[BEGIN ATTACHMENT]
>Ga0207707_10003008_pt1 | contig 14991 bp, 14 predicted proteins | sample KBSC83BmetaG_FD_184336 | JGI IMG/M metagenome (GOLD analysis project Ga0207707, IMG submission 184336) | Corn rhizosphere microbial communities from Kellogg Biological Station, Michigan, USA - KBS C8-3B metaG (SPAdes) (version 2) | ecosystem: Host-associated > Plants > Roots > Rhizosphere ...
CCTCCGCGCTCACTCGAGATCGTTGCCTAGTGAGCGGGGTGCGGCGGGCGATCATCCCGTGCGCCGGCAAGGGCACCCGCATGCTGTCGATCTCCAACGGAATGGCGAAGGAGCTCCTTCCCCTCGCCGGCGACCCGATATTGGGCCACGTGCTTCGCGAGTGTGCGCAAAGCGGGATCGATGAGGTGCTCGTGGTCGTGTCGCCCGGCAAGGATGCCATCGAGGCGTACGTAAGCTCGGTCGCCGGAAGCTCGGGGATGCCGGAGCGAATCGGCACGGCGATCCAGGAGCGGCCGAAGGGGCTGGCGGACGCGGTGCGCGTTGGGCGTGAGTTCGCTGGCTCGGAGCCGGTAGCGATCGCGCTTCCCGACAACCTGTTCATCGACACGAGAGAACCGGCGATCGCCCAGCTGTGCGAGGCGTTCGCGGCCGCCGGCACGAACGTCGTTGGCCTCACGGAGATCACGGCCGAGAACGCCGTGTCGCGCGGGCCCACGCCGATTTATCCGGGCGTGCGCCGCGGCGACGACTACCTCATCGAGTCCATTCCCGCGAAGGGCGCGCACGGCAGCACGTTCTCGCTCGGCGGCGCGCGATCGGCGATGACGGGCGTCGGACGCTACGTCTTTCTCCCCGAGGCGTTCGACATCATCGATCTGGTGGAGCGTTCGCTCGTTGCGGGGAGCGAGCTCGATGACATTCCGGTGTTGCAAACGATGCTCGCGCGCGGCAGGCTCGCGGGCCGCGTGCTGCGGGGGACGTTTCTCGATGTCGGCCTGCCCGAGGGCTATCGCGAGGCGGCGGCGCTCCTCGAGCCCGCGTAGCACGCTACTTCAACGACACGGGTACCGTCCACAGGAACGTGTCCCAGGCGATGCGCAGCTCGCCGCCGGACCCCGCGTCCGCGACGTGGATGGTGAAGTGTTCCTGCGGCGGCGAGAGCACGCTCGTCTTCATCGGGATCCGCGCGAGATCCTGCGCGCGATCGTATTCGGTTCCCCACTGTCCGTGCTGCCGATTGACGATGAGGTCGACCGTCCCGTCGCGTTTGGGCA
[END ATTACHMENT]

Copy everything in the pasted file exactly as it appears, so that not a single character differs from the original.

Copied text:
>Ga0207707_10003008_pt1 | contig 14991 bp, 14 predicted proteins | sample KBSC83BmetaG_FD_184336 | JGI IMG/M metagenome (GOLD analysis project Ga0207707, IMG submission 184336) | Corn rhizosphere microbial communities from Kellogg Biological Station, Michigan, USA - KBS C8-3B metaG (SPAdes) (version 2) | ecosystem: Host-associated > Plants > Roots > Rhizosphere ...
CCTCCGCGCTCACTCGAGATCGTTGCCTAGTGAGCGGGGTGCGGCGGGCGATCATCCCGTGCGCCGGCAAGGGCACCCGCATGCTGTCGATCTCCAACGGAATGGCGAAGGAGCTCCTTCCCCTCGCCGGCGACCCGATATTGGGCCACGTGCTTCGCGAGTGTGCGCAAAGCGGGATCGATGAGGTGCTCGTGGTCGTGTCGCCCGGCAAGGATGCCATCGAGGCGTACGTAAGCTCGGTCGCCGGAAGCTCGGGGATGCCGGAGCGAATCGGCACGGCGATCCAGGAGCGGCCGAAGGGGCTGGCGGACGCGGTGCGCGTTGGGCGTGAGTTCGCTGGCTCGGAGCCGGTAGCGATCGCGCTTCCCGACAACCTGTTCATCGACACGAGAGAACCGGCGATCGCCCAGCTGTGCGAGGCGTTCGCGGCCGCCGGCACGAACGTCGTTGGCCTCACGGAGATCACGGCCGAGAACGCCGTGTCGCGCGGGCCCACGCCGATTTATCCGGGCGTGCGCCGCGGCGACGACTACCTCATCGAGTCCATTCCCGCGAAGGGCGCGCACGGCAGCACGTTCTCGCTCGGCGGCGCGCGATCGGCGATGACGGGCGTCGGACGCTACGTCTTTCTCCCCGAGGCGTTCGACATCATCGATCTGGTGGAGCGTTCGCTCGTTGCGGGGAGCGAGCTCGATGACATTCCGGTGTTGCAAACGATGCTCGCGCGCGGCAGGCTCGCGGGCCGCGTGCTGCGGGGGACGTTTCTCGATGTCGGCCTGCCCGAGGGCTATCGCGAGGCGGCGGCGCTCCTCGAGCCCGCGTAGCACGCTACTTCAACGACACGGGTACCGTCCACAGGAACGTGTCCCAGGCGATGCGCAGCTCGCCGCCGGACCCCGCGTCCGCGACGTGGATGGTGAAGTGTTCCTGCGGCGGCGAGAGCACGCTCGTCTTCATCGGGATCCGCGCGAGATCCTGCGCGCGATCGTATTCGGTTCCCCACTGTCCGTGCTGCCGATTGACGATGAGGTCGACCGTCCCGTCGCGTTTGGGCA